If you think about what we have in traditional health care vs Amazon and orgs like Village MD, they have the culture to innovate quickly and to use technology in a really brilliant way; but what they don’t have that we need to leverage is the breadth of services and the relationships. We have to lean into long-term relationships with patients and we have to make our breadth of services seamless throughout the continuum.

Brian: Yes. When I hear that healthcare needs to be more like Amazon – I think what they do is easy. They have all the access to data on their customers so it’s pretty easy to determine what they want and when they want it, but healthcare is really different. There’s the relationship aspect, there’s the privacy aspect, and the intimacy of the relationship that happens between clinicians and patients, and the way you have to handle that journey is different. The way you apply those digital tools has to be different than the way an Amazon or a Walmart would apply them, the way you use data has to be different – you can’t just tap into the EMR and use whatever you want, there are a lot of different factors.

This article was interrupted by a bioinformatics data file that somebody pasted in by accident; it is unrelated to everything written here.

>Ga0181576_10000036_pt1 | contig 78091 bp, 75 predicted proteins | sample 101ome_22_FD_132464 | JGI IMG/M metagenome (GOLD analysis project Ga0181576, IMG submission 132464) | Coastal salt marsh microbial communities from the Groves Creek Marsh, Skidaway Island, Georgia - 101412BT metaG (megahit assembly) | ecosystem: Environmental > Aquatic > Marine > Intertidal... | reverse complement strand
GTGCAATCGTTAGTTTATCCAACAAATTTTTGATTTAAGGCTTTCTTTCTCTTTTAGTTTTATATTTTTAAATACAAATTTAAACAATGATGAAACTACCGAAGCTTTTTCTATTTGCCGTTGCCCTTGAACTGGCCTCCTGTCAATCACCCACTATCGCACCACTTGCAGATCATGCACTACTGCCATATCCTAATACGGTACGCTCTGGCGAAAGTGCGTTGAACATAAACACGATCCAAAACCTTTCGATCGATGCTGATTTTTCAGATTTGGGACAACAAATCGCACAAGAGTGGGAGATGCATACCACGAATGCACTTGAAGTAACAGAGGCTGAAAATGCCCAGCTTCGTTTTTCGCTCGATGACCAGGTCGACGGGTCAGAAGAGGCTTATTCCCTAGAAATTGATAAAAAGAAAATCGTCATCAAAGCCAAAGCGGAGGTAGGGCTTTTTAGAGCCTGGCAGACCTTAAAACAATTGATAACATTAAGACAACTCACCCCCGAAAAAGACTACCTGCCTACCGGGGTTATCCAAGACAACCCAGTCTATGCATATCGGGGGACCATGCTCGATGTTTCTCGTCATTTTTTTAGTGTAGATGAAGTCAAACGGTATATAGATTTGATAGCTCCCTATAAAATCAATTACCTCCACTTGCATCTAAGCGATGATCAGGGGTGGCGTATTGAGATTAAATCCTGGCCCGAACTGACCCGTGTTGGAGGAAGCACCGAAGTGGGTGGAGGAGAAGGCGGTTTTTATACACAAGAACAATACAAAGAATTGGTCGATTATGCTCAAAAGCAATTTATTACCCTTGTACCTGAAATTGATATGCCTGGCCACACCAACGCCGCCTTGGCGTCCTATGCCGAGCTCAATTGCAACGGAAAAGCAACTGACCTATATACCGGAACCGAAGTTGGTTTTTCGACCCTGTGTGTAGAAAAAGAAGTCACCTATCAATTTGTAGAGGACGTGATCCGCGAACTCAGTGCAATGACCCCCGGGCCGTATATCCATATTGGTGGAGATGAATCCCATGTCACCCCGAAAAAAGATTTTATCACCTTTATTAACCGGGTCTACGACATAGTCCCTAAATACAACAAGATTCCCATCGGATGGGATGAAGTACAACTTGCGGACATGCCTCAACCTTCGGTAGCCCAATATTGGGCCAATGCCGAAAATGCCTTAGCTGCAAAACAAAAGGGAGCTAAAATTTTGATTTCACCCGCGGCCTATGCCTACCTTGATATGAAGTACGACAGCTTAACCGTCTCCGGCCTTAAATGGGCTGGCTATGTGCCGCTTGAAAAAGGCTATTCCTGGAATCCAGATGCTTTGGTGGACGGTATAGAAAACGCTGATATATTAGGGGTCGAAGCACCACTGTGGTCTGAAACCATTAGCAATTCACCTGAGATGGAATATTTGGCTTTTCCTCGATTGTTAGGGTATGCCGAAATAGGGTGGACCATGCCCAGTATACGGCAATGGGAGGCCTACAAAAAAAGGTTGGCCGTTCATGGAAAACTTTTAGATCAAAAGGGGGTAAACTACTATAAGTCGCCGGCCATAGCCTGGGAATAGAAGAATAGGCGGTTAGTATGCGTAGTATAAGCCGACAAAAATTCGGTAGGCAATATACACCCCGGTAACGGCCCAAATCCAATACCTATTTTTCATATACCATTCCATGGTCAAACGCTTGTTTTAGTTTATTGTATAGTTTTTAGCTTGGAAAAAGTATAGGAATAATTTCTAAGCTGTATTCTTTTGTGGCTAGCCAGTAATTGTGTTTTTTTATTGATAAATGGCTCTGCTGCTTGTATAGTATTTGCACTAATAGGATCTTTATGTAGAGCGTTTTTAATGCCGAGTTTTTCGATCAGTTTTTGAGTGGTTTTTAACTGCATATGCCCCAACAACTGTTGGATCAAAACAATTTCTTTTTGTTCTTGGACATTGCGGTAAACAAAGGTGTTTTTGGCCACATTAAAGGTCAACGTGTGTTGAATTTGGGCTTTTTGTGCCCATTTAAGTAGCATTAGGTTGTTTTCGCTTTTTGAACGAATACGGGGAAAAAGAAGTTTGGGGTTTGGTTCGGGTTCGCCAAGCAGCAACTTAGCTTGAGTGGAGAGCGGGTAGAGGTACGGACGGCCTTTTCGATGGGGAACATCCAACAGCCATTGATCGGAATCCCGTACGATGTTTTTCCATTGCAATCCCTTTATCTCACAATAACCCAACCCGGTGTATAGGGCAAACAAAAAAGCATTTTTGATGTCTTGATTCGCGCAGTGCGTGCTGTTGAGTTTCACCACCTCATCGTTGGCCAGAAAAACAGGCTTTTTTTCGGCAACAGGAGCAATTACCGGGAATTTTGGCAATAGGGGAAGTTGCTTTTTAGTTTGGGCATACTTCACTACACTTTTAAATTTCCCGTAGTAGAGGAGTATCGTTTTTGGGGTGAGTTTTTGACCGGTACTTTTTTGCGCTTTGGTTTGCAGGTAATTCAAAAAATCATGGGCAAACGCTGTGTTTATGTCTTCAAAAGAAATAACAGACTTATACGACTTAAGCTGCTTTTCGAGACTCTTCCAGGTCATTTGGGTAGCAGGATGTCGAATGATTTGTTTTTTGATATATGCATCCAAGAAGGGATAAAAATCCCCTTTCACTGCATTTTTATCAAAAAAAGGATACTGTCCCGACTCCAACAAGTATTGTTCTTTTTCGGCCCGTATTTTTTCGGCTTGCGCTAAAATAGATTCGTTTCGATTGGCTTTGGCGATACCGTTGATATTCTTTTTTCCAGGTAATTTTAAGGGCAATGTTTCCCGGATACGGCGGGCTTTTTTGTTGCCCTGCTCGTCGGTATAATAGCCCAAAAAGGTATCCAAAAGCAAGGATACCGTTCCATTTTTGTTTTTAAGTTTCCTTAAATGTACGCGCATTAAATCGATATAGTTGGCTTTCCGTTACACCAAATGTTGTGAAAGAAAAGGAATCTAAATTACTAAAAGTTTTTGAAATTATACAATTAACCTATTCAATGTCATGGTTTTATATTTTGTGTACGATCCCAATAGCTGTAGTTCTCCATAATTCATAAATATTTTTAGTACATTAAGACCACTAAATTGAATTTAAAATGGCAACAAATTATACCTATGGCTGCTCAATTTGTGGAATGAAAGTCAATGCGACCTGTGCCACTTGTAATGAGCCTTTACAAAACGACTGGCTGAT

Healthcare has to get to the point that they understand their patients as customers, and those customers understand how to use digital tools, and you have to align with that, you can’t just offer an in-person visit or a phone call, you gotta accept that they’re way more savvy than we give them credit for.

Talk more about the difference between what a more traditional health system offers (or should be offering), versus the online clinics, Amazon, and urgent care facilities? How do you compete? 

Craig: When severity and acuity are low, the customer is focused on convenience, ease, getting in and out fast. When severity is high and acuity is high, that’s when our customers need the breadth of experience and the relationships we offer. But they’re also willing to do the research to find the best experience and the best care, the best relationships – so we have to realize that we have to earn their business every time, and we have to transform to do that. 

Yes, we have the breadth of experience and relationships, but we have to make sure we provide that really excellent customer experience, and simplify their process. We’ve got to focus on transparency, transitions of care, seamlessness, and maintaining relationships if we’re going to stand a chance of competing with Amazon.